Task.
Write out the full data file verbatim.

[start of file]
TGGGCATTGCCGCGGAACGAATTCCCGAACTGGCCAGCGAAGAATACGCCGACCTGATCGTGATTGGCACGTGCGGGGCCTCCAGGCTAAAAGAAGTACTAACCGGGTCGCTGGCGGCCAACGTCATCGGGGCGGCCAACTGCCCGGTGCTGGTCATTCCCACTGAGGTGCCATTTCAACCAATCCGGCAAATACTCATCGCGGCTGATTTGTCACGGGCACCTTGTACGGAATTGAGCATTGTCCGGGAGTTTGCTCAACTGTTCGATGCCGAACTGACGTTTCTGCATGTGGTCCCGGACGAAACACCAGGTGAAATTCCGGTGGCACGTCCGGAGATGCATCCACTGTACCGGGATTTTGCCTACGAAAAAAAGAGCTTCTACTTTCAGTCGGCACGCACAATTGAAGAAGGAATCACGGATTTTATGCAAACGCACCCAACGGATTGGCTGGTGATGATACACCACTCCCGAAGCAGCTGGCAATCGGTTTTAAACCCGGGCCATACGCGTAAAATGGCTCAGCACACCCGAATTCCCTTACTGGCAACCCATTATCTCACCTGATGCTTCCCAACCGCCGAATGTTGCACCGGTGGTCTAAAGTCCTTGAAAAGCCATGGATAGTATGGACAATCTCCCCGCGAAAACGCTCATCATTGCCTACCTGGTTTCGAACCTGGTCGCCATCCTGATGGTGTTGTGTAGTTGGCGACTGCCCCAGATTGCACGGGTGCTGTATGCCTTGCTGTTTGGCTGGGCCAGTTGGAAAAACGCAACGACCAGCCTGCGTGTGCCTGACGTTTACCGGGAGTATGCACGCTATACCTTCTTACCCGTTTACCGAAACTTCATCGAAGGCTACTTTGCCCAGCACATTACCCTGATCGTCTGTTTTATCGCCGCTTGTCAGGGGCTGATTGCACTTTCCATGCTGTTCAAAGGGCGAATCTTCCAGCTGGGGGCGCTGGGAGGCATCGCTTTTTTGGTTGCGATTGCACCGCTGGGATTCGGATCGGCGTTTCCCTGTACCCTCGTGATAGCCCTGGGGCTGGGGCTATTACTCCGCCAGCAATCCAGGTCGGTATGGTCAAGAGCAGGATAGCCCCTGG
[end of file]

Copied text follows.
TGGGCATTGCCGCGGAACGAATTCCCGAACTGGCCAGCGAAGAATACGCCGACCTGATCGTGATTGGCACGTGCGGGGCCTCCAGGCTAAAAGAAGTACTAACCGGGTCGCTGGCGGCCAACGTCATCGGGGCGGCCAACTGCCCGGTGCTGGTCATTCCCACTGAGGTGCCATTTCAACCAATCCGGCAAATACTCATCGCGGCTGATTTGTCACGGGCACCTTGTACGGAATTGAGCATTGTCCGGGAGTTTGCTCAACTGTTCGATGCCGAACTGACGTTTCTGCATGTGGTCCCGGACGAAACACCAGGTGAAATTCCGGTGGCACGTCCGGAGATGCATCCACTGTACCGGGATTTTGCCTACGAAAAAAAGAGCTTCTACTTTCAGTCGGCACGCACAATTGAAGAAGGAATCACGGATTTTATGCAAACGCACCCAACGGATTGGCTGGTGATGATACACCACTCCCGAAGCAGCTGGCAATCGGTTTTAAACCCGGGCCATACGCGTAAAATGGCTCAGCACACCCGAATTCCCTTACTGGCAACCCATTATCTCACCTGATGCTTCCCAACCGCCGAATGTTGCACCGGTGGTCTAAAGTCCTTGAAAAGCCATGGATAGTATGGACAATCTCCCCGCGAAAACGCTCATCATTGCCTACCTGGTTTCGAACCTGGTCGCCATCCTGATGGTGTTGTGTAGTTGGCGACTGCCCCAGATTGCACGGGTGCTGTATGCCTTGCTGTTTGGCTGGGCCAGTTGGAAAAACGCAACGACCAGCCTGCGTGTGCCTGACGTTTACCGGGAGTATGCACGCTATACCTTCTTACCCGTTTACCGAAACTTCATCGAAGGCTACTTTGCCCAGCACATTACCCTGATCGTCTGTTTTATCGCCGCTTGTCAGGGGCTGATTGCACTTTCCATGCTGTTCAAAGGGCGAATCTTCCAGCTGGGGGCGCTGGGAGGCATCGCTTTTTTGGTTGCGATTGCACCGCTGGGATTCGGATCGGCGTTTCCCTGTACCCTCGTGATAGCCCTGGGGCTGGGGCTATTACTCCGCCAGCAATCCAGGTCGGTATGGTCAAGAGCAGGATAGCCCCTGG